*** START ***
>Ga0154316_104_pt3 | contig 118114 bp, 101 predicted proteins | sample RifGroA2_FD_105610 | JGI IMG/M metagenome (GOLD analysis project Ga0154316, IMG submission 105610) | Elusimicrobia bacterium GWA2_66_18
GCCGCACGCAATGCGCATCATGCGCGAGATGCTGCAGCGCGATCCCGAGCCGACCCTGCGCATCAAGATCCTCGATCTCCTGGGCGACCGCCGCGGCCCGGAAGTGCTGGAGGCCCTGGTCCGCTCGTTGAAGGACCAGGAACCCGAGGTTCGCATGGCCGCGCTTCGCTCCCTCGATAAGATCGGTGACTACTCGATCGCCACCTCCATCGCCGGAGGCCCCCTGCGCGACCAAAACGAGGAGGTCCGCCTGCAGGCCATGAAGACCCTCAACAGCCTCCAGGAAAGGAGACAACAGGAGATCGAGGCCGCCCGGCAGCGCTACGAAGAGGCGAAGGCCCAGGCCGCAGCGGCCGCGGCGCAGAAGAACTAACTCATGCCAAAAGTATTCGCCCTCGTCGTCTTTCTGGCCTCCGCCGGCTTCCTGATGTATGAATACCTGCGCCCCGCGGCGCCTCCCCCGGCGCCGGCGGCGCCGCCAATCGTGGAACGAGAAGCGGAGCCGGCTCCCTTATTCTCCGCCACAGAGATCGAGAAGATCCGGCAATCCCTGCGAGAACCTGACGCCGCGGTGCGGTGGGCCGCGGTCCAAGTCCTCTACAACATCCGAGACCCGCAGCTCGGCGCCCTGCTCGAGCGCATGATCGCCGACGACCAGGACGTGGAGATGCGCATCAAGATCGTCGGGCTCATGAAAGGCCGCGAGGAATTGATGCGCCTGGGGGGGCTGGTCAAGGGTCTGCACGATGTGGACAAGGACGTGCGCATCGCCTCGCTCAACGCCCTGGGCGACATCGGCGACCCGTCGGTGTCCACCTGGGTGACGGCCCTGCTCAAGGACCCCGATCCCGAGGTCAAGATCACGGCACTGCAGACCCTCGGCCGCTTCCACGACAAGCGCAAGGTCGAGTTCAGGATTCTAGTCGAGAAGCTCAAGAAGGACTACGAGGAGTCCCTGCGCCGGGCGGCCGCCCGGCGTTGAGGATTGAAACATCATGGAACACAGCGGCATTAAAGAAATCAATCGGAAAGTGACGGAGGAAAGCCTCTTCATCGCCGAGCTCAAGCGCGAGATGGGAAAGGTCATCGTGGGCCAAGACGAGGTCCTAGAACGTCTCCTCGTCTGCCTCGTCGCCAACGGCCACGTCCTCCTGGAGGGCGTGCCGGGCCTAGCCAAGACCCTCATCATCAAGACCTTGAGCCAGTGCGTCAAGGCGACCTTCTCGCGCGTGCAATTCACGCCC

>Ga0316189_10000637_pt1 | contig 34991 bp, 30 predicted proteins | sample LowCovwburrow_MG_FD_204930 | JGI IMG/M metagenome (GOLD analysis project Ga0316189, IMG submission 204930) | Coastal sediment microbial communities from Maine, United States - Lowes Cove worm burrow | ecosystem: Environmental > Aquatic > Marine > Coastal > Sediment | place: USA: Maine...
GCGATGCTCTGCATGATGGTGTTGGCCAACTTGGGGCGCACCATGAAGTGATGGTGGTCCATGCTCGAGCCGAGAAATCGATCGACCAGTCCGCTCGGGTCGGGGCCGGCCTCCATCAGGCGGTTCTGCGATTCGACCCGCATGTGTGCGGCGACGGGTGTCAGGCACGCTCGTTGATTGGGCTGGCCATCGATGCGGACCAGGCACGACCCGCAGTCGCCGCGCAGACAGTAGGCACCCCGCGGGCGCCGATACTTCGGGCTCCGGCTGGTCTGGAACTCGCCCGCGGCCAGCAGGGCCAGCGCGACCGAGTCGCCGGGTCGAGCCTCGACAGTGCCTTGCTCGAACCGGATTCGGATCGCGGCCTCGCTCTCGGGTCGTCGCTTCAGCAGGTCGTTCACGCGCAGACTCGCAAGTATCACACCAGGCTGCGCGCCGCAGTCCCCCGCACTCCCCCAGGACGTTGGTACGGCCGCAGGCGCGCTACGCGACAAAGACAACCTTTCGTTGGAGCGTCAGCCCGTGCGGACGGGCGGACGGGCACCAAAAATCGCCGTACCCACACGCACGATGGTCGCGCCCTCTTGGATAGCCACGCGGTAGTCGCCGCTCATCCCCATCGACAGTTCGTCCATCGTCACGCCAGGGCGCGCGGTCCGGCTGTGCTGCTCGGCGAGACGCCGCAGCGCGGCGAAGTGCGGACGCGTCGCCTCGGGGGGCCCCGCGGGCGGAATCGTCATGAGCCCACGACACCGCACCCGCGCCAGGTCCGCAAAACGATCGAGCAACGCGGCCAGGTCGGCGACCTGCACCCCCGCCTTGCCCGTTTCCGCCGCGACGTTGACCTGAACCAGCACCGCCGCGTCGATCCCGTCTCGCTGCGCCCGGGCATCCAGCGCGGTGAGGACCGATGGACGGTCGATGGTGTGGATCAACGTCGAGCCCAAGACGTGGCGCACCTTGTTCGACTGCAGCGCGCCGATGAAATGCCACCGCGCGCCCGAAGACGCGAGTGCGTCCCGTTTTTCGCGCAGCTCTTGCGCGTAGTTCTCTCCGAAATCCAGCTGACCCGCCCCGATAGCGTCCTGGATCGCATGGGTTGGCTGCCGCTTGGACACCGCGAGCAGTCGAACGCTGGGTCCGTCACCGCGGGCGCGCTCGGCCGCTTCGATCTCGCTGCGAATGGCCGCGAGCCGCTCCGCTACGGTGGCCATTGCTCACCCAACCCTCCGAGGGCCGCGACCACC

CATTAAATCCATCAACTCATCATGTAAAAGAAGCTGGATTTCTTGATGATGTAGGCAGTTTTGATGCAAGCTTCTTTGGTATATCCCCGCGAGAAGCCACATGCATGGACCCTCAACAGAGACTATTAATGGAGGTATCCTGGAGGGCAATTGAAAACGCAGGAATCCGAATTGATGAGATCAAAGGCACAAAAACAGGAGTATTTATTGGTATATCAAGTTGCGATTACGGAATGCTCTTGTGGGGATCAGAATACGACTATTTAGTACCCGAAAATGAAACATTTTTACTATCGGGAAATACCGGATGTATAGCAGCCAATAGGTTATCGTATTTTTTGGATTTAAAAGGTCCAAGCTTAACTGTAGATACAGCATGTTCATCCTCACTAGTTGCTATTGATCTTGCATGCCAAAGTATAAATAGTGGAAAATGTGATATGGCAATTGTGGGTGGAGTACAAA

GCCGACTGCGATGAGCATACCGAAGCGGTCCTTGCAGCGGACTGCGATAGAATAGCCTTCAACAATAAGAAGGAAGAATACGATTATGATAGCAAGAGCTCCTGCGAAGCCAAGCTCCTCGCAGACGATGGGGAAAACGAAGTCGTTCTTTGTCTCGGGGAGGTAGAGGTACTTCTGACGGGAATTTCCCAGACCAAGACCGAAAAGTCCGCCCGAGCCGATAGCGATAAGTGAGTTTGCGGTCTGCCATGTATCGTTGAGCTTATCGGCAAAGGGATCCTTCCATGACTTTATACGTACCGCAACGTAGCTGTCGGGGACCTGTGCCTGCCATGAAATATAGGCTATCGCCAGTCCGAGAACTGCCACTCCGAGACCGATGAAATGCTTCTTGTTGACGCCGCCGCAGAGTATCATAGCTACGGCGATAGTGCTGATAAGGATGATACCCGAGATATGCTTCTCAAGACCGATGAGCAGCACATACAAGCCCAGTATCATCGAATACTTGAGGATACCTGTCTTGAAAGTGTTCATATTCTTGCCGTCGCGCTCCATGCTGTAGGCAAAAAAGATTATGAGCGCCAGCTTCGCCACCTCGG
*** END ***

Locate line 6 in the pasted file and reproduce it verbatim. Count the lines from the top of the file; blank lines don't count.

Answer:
GCCGACTGCGATGAGCATACCGAAGCGGTCCTTGCAGCGGACTGCGATAGAATAGCCTTCAACAATAAGAAGGAAGAATACGATTATGATAGCAAGAGCTCCTGCGAAGCCAAGCTCCTCGCAGACGATGGGGAAAACGAAGTCGTTCTTTGTCTCGGGGAGGTAGAGGTACTTCTGACGGGAATTTCCCAGACCAAGACCGAAAAGTCCGCCCGAGCCGATAGCGATAAGTGAGTTTGCGGTCTGCCATGTATCGTTGAGCTTATCGGCAAAGGGATCCTTCCATGACTTTATACGTACCGCAACGTAGCTGTCGGGGACCTGTGCCTGCCATGAAATATAGGCTATCGCCAGTCCGAGAACTGCCACTCCGAGACCGATGAAATGCTTCTTGTTGACGCCGCCGCAGAGTATCATAGCTACGGCGATAGTGCTGATAAGGATGATACCCGAGATATGCTTCTCAAGACCGATGAGCAGCACATACAAGCCCAGTATCATCGAATACTTGAGGATACCTGTCTTGAAAGTGTTCATATTCTTGCCGTCGCGCTCCATGCTGTAGGCAAAAAAGATTATGAGCGCCAGCTTCGCCACCTCGG